However, this only applies if hypothesis tests are used right from the start. If the finished product is tested first, this often means the failure of the entire project. In this blog post you will learn how to test hypotheses and which methods you can use.
Key assumptions, risks and hypotheses
Every business idea is based on certain basic assumptions. If these can be converted into a testable form, they are called hypotheses. Testing hypotheses is basically based on the most critical assumptions or hypotheses that need to be verified in order for the project to be successful:
- Identify basic assumptions and convert them into testable hypotheses.
- Sort hypotheses by relevance for innovation (product, service, business model).
- Test hypotheses with the highest relevance first, with the hypothesis that is most critical to the success of the idea at the top of the list.
It is therefore important to test the most critical factors that can cause the project to fail, for example:
- Problem validation:Does the identified problem really exist?
- Problem solution fit:Does the idea solve the problem?
- Product market fit:Is the investment worthwhile, will the innovation pay off?
- Technological feasibility:Can we implement the idea technically?
Given that behind every business idea there is a problem that is to be solved by innovation, the first question that usually arises is "Does the problem even exist that you want to solve with a new product, service or business model? A first hypothesis derived from this could be, for example, "My customers have problem XY" or "My customers are bothered by XY".
Once it has been verified that customers actually have this problem and are therefore interested in the innovation, the next step is the problem solution fit. A testable hypothesis could be formulated as follows: "My product in this form solves the problem. We can see this from the fact that X percent of our customers behave like "Y". After this hypothesis has been tested positively, the market relevance and technical implementation can be examined in the next step, etc.
Iterative testing of hypotheses
Testing hypotheses should always follow the Build-Measure-Learn cycle. The method basically comes from the design area, where the customer is shown three sketches, for example, and is then given feedback. Based on this, the sketches are then adapted and presented to the customer again. This is repeated until the customer is satisfied with the result.
In the area of innovation management, the concept of build measure learning is known as discovery driven learning or lean startup method. The following therefore applies to the testing of hypotheses:
- Build:The test design is determined and the test is set up.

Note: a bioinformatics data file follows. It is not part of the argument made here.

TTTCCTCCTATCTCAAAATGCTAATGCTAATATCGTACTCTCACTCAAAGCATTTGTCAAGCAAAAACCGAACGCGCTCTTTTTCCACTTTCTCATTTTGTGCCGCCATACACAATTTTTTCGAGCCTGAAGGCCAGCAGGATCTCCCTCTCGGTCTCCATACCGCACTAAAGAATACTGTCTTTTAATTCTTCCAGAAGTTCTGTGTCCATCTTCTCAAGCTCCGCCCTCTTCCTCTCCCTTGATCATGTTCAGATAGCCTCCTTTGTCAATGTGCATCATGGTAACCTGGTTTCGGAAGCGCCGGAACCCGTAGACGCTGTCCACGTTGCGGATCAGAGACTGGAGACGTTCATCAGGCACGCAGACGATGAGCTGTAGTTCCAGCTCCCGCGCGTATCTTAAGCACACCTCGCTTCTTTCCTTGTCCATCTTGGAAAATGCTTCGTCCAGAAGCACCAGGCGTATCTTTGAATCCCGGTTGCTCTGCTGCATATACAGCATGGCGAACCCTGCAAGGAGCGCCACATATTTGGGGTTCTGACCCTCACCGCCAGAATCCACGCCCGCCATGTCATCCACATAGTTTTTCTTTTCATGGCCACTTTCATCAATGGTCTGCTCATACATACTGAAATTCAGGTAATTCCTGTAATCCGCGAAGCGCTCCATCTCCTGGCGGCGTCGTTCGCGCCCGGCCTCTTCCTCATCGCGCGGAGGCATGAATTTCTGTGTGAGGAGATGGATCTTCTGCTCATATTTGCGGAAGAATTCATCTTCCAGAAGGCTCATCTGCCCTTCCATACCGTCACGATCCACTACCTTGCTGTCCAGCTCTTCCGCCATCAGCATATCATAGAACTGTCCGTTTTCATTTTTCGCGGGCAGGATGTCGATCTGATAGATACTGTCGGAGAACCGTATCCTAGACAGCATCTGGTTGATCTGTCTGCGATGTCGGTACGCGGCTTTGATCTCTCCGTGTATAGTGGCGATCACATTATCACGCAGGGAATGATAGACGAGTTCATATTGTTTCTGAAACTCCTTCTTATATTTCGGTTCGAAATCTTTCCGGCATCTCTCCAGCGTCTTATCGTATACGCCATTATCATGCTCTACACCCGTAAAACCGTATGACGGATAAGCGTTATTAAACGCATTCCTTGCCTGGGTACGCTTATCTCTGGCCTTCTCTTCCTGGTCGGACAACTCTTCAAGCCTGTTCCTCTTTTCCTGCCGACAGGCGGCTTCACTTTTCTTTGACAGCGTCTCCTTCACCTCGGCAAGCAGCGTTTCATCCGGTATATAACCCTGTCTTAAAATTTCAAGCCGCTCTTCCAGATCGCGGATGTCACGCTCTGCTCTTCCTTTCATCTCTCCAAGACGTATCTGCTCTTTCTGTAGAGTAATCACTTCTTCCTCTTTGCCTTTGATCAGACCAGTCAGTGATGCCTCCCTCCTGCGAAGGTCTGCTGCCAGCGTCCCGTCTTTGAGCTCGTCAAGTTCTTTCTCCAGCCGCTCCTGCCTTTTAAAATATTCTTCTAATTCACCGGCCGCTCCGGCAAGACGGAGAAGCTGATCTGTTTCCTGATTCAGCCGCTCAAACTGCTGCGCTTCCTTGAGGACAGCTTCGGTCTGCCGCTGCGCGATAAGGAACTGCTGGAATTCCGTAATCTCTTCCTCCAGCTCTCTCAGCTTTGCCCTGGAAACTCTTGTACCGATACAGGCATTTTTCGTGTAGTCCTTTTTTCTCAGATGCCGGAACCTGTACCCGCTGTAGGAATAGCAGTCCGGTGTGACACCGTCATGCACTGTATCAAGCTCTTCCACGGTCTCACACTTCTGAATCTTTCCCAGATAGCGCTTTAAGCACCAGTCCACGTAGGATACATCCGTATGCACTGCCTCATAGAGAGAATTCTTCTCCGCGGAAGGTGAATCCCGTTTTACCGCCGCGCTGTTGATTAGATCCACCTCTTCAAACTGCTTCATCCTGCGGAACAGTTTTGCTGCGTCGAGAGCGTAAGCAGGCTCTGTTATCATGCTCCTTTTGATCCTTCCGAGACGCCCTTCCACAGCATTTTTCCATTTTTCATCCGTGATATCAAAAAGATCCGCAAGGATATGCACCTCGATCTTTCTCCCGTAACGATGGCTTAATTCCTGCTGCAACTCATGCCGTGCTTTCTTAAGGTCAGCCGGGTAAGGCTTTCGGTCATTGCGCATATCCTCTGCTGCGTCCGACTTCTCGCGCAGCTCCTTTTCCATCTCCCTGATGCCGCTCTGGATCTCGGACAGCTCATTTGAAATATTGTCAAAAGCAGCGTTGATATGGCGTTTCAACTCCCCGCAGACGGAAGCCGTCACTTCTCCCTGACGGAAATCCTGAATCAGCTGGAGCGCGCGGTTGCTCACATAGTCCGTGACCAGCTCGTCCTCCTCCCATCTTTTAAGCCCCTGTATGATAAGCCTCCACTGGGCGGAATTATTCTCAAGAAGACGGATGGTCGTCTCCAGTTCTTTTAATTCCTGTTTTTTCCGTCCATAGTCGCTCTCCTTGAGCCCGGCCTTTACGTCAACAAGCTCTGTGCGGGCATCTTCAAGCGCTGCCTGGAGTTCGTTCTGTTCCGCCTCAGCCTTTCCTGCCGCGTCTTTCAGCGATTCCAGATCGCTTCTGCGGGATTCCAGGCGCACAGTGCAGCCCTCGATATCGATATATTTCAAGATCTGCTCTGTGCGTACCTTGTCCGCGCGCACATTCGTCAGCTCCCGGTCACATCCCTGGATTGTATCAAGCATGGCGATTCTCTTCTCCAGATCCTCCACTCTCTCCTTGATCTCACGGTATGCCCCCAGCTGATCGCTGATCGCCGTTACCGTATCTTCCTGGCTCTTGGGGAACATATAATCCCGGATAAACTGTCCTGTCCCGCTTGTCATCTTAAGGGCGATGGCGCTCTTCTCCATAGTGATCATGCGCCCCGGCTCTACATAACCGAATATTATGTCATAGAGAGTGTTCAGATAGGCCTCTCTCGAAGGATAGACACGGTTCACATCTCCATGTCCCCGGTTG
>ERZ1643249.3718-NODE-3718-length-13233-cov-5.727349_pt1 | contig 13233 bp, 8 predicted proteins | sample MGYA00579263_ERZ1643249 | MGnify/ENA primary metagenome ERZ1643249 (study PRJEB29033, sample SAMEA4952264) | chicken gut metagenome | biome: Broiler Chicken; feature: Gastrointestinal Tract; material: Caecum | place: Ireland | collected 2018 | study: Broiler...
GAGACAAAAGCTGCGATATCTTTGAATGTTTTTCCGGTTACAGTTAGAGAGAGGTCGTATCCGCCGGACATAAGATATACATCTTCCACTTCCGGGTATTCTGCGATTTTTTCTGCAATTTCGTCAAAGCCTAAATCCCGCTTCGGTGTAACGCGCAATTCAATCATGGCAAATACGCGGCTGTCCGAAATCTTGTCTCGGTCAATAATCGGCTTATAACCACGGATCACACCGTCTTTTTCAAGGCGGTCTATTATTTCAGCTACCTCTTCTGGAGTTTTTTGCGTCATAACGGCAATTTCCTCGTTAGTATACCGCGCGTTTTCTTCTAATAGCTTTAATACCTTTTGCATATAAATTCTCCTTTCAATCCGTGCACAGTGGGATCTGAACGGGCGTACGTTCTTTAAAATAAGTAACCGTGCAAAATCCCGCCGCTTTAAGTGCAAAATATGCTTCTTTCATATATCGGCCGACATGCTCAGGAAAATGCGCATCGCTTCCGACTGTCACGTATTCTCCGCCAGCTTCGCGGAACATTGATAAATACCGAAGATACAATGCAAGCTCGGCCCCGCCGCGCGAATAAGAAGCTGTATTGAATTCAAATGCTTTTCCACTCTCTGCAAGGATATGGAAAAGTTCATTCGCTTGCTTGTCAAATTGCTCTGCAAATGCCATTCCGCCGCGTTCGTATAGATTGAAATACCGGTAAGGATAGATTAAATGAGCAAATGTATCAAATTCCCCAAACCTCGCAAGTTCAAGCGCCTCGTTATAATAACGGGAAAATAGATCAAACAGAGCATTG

- Measure:The test is performed in the most realistic setting possible. In order to measure resonance, target values are defined which are evaluated as success (X percent of customers behave like Y).
- Learn:The results of the test are analyzed and a decision is made as to whether the hypothesis was correct or false and how to proceed.
If the test results confirm the path taken, it is possible to move on to the next hypothesis, which is tested according to the same pattern. If the hypothesis has been falsified, an adaptation of the original idea is necessary and a new hypothesis must be formulated and tested.
Methods for testing hypotheses
There is no truth at the desk. When testing innovative ideas, the focus is on the qualitative testing of hypotheses. Of course, research in advance can also provide useful insights, but ultimately a company needs to interact with customers, show the product and get feedback to gain reliable insights into the probability of success of the innovation.
For example, a car manufacturer could hypothesize that there are problems with the sale of new cars because there are more and more sharing models. If the research shows that the rental car market is growing disproportionately to the buying car market, this reinforces the hypothesis, but does not yet mean verification.
The selection of suitable methods for testing hypotheses should always follow the guiding principle "How can I achieve the best results in the solution with as few resources as possible? In the following we will show you which methods are suitable for the respective development phase.
Step 1: Explore the market and the problem
The following methods are suitable for finding out how the market environment is to be assessed with regard to the desired innovation and whether there is fundamental interest in the idea: